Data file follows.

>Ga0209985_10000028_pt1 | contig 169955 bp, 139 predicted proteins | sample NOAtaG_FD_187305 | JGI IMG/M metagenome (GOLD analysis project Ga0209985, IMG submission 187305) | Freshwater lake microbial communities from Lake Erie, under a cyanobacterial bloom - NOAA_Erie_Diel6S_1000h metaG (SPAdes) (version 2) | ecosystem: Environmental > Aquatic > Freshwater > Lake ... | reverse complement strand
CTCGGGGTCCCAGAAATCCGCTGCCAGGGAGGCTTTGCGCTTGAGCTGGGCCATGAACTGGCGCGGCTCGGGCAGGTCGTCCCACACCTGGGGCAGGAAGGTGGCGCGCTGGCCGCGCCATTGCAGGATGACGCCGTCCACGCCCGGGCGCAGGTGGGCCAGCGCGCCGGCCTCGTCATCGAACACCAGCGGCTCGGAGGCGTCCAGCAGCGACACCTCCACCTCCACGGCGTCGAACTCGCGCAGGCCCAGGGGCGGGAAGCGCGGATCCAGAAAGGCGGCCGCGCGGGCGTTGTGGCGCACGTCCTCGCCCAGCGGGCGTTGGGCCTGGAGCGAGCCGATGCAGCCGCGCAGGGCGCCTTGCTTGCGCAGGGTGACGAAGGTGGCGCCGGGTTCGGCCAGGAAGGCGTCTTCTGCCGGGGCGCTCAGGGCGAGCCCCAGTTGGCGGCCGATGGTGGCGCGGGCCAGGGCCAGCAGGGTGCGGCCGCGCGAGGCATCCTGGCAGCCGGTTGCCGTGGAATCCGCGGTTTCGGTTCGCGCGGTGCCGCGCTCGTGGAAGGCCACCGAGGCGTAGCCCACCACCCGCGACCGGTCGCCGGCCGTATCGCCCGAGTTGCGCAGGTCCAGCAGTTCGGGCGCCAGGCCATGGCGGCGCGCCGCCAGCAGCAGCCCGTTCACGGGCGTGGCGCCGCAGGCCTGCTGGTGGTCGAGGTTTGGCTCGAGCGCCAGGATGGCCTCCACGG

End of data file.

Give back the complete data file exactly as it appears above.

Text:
>Ga0209985_10000028_pt1 | contig 169955 bp, 139 predicted proteins | sample NOAtaG_FD_187305 | JGI IMG/M metagenome (GOLD analysis project Ga0209985, IMG submission 187305) | Freshwater lake microbial communities from Lake Erie, under a cyanobacterial bloom - NOAA_Erie_Diel6S_1000h metaG (SPAdes) (version 2) | ecosystem: Environmental > Aquatic > Freshwater > Lake ... | reverse complement strand
CTCGGGGTCCCAGAAATCCGCTGCCAGGGAGGCTTTGCGCTTGAGCTGGGCCATGAACTGGCGCGGCTCGGGCAGGTCGTCCCACACCTGGGGCAGGAAGGTGGCGCGCTGGCCGCGCCATTGCAGGATGACGCCGTCCACGCCCGGGCGCAGGTGGGCCAGCGCGCCGGCCTCGTCATCGAACACCAGCGGCTCGGAGGCGTCCAGCAGCGACACCTCCACCTCCACGGCGTCGAACTCGCGCAGGCCCAGGGGCGGGAAGCGCGGATCCAGAAAGGCGGCCGCGCGGGCGTTGTGGCGCACGTCCTCGCCCAGCGGGCGTTGGGCCTGGAGCGAGCCGATGCAGCCGCGCAGGGCGCCTTGCTTGCGCAGGGTGACGAAGGTGGCGCCGGGTTCGGCCAGGAAGGCGTCTTCTGCCGGGGCGCTCAGGGCGAGCCCCAGTTGGCGGCCGATGGTGGCGCGGGCCAGGGCCAGCAGGGTGCGGCCGCGCGAGGCATCCTGGCAGCCGGTTGCCGTGGAATCCGCGGTTTCGGTTCGCGCGGTGCCGCGCTCGTGGAAGGCCACCGAGGCGTAGCCCACCACCCGCGACCGGTCGCCGGCCGTATCGCCCGAGTTGCGCAGGTCCAGCAGTTCGGGCGCCAGGCCATGGCGGCGCGCCGCCAGCAGCAGCCCGTTCACGGGCGTGGCGCCGCAGGCCTGCTGGTGGTCGAGGTTTGGCTCGAGCGCCAGGATGGCCTCCACGG